This museum of Science and Technology impressed us with its vast range of subjects, each explored in comprehensive detail. We spent about 6 hours here, and Case, I am convinced, could have spent much more. I reached information overload about midafternoon, though, and was thereafter found slumbering on a convenient bench!
We started with airplanes (no surprise there) and ships, but there was soooo much more!! Unfortunately, our camera battery was on the wane, so you're spared lots of technical photos that Case, in his rapture, might otherwise have taken.
Germany's U1 submarine, a prototype from WWI, was ordered destroyed with all other weaponry in the Treaty of Versailles. The museum's patron, however, managed to intervene and it is preserved here as a fascinating glimpse into submarine history.
We were amused to find the potty placed in the forward torpedo room. No wasted space here! And, oh, the ship-board conversations that positively leap to the imagination: "Well, boys, that was a great breakfast! I think I'll just go launch a torpedo and then we'll do some trial runs at periscope depth..."
The U1 carried a crew of 12-22 souls. Bunk rooms were shared with batteries.
The engine room displays diesel and electric drives, and controlling switchboards. I've seen cutaway drawings of submarines, but a cutaway submarine is much more dramatic!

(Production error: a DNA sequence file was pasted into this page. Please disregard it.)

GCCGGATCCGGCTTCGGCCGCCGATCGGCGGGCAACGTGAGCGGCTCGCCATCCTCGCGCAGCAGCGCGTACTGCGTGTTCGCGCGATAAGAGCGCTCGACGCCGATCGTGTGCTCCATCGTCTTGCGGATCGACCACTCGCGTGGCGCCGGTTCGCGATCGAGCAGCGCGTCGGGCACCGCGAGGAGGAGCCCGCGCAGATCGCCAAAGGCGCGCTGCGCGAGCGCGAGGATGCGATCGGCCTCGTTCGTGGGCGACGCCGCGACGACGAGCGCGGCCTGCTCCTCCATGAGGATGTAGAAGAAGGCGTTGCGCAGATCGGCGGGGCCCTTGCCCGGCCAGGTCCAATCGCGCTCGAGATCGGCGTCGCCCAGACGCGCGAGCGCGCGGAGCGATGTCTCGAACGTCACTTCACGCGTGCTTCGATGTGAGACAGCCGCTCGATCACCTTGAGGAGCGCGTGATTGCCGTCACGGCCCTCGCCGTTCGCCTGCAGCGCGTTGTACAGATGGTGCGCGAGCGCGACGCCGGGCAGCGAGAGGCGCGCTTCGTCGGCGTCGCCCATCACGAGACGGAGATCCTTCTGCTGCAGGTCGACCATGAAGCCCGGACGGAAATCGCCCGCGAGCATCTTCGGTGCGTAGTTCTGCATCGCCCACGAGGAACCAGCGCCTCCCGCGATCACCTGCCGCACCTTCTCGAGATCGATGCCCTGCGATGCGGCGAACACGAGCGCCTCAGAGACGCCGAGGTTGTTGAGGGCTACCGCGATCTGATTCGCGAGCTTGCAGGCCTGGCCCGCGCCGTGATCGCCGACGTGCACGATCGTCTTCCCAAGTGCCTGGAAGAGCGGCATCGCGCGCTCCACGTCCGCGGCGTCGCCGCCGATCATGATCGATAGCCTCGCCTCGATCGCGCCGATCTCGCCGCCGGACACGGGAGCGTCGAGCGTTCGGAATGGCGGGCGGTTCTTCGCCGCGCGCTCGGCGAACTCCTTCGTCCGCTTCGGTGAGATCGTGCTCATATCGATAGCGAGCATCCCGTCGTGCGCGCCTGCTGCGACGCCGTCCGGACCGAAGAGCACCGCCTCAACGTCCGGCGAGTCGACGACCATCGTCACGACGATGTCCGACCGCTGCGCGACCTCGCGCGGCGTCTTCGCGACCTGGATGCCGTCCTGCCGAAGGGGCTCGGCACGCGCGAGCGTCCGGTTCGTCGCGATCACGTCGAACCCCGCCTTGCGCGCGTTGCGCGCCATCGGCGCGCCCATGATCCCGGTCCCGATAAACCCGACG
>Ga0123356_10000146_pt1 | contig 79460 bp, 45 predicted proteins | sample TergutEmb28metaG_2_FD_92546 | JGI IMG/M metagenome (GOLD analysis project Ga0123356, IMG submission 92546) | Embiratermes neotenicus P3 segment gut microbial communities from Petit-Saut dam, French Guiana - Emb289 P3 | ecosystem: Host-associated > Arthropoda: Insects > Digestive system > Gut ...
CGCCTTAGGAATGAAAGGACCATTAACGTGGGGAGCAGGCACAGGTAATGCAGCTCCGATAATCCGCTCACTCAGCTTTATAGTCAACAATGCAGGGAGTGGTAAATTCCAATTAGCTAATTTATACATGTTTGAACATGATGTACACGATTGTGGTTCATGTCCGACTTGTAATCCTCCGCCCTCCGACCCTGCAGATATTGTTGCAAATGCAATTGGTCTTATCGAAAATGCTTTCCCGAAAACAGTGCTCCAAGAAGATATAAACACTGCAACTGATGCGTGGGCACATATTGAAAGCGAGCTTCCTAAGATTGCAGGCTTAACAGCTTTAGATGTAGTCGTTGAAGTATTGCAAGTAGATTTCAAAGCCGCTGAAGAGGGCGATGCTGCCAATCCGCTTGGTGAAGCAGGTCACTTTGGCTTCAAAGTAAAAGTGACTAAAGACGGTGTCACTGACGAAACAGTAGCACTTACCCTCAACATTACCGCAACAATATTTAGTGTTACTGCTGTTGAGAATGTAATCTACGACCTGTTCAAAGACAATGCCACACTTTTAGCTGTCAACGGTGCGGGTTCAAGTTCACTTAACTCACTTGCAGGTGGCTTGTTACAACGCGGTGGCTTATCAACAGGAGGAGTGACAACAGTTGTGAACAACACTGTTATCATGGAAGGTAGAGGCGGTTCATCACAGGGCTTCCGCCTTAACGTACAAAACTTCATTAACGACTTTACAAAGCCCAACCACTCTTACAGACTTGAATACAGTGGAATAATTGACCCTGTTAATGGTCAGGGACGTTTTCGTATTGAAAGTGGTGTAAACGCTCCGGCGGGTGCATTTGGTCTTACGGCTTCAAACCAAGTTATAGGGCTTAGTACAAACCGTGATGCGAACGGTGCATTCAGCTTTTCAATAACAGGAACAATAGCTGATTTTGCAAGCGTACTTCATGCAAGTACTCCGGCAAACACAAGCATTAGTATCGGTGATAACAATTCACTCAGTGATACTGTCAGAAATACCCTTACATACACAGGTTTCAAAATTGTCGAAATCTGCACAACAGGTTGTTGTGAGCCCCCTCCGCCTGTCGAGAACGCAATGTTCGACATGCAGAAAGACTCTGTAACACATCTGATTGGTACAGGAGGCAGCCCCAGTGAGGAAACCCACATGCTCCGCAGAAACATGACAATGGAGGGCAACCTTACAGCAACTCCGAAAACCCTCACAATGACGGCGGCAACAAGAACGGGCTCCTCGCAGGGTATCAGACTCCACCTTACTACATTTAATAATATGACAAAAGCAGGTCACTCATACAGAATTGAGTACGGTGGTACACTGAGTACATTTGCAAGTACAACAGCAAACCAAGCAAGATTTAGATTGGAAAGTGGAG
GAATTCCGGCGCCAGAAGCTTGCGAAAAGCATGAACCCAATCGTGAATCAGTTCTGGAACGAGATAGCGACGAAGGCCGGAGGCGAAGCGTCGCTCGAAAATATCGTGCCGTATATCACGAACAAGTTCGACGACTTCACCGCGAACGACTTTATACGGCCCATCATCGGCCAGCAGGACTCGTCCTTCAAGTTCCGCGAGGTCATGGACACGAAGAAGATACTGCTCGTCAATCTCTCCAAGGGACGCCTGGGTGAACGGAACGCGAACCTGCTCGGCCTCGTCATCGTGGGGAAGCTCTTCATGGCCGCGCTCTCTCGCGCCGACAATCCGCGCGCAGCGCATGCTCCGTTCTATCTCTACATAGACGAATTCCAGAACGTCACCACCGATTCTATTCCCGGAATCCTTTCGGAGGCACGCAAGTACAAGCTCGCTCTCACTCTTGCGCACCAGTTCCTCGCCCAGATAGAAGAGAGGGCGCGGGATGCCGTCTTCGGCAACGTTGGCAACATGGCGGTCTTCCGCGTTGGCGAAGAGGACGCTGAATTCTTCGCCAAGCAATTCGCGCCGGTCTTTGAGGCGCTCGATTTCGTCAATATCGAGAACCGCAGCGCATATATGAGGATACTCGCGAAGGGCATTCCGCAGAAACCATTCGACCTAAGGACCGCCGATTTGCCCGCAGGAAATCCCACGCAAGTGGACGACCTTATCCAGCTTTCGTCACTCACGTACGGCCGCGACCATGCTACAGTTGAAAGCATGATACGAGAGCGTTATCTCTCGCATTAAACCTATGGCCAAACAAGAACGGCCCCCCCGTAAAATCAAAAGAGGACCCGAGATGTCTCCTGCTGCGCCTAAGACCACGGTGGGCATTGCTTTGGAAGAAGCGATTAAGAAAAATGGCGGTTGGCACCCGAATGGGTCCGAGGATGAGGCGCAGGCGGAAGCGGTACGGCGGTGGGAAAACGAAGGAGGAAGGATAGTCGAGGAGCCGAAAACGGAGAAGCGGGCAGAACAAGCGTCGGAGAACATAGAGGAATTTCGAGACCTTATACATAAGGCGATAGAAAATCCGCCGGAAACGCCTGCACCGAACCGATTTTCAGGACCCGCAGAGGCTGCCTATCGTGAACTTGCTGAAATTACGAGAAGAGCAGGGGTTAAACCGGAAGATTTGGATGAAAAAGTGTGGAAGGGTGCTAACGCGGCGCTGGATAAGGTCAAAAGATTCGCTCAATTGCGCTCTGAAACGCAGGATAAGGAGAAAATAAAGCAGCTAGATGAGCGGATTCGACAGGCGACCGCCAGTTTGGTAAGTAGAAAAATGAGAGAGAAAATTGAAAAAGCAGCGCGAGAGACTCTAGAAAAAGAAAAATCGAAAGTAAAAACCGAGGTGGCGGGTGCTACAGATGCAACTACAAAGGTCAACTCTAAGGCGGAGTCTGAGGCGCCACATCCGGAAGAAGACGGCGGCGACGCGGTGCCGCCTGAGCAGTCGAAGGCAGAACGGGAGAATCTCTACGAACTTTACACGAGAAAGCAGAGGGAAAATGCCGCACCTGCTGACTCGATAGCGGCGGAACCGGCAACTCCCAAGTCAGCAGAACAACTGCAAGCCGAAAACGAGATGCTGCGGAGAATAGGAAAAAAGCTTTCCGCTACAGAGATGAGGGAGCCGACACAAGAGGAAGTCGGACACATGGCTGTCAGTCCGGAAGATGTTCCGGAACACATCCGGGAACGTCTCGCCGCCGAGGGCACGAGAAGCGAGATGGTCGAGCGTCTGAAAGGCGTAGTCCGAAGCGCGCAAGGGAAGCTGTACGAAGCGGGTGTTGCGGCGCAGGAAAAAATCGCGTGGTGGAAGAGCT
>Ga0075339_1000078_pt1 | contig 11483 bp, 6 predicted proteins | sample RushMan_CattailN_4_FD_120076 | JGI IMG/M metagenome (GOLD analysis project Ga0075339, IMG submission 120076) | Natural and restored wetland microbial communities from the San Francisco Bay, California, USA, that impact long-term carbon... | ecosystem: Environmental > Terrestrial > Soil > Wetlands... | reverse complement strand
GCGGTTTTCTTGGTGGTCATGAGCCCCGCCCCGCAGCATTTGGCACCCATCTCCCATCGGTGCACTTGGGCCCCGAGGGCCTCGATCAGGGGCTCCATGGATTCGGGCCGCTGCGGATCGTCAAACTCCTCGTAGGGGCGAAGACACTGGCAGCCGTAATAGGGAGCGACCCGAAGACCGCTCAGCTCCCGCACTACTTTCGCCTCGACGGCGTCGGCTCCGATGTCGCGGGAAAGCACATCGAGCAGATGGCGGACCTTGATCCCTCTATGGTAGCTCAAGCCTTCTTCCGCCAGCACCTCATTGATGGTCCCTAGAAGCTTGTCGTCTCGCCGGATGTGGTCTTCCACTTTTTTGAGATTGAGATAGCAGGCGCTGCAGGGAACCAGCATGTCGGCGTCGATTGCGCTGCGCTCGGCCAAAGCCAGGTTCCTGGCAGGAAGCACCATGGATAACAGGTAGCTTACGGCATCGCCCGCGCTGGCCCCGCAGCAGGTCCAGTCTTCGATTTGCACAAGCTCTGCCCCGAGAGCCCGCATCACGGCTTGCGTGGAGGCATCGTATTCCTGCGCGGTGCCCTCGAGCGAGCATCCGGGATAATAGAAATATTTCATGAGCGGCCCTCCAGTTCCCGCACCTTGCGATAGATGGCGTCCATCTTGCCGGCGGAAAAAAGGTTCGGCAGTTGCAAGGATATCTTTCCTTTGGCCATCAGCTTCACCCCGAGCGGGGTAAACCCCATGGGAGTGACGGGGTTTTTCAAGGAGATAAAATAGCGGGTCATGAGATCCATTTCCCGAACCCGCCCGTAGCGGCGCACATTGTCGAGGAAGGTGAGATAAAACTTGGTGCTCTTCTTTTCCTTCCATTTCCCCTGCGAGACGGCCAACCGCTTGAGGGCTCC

The aircraft section: I'll leave it to Case to fill in the details...
I suppose there are only a few places on earth where one can see all these in one room: The world's first two jet-powered bombers (above left, below center) -- both German and both, I believe, Messerschmidts -- the world's first cruise missile (above right) -- the German V1 buzz-bomb -- and just a few steps out of the picture, the worlds first rocket missile -- the German V2 missile.
I was impressed with the breadth of the museum, but more with its depth. To get to the section on cars, for example, you must pass through the displays on mining metal ores, move on to smelting and purification, rolling of sheet metal, rivet technology, and so on! The computer section was similarly broad. I saw mechanical tools there that I had never before thought of as simple computers -- but they are.
A number of the captions appeared to me to be a bit abstruse. After reading one, I might know exactly where the displayed item fit into the spectrum computing devices, yet still not have a ghost of a notion about what it might do, or who might use it. I was tempted to attribute this to German complexity, but the German captions being 2-4 times as lengthy as the English ones, I thought perhaps something was missed in translation. Then again...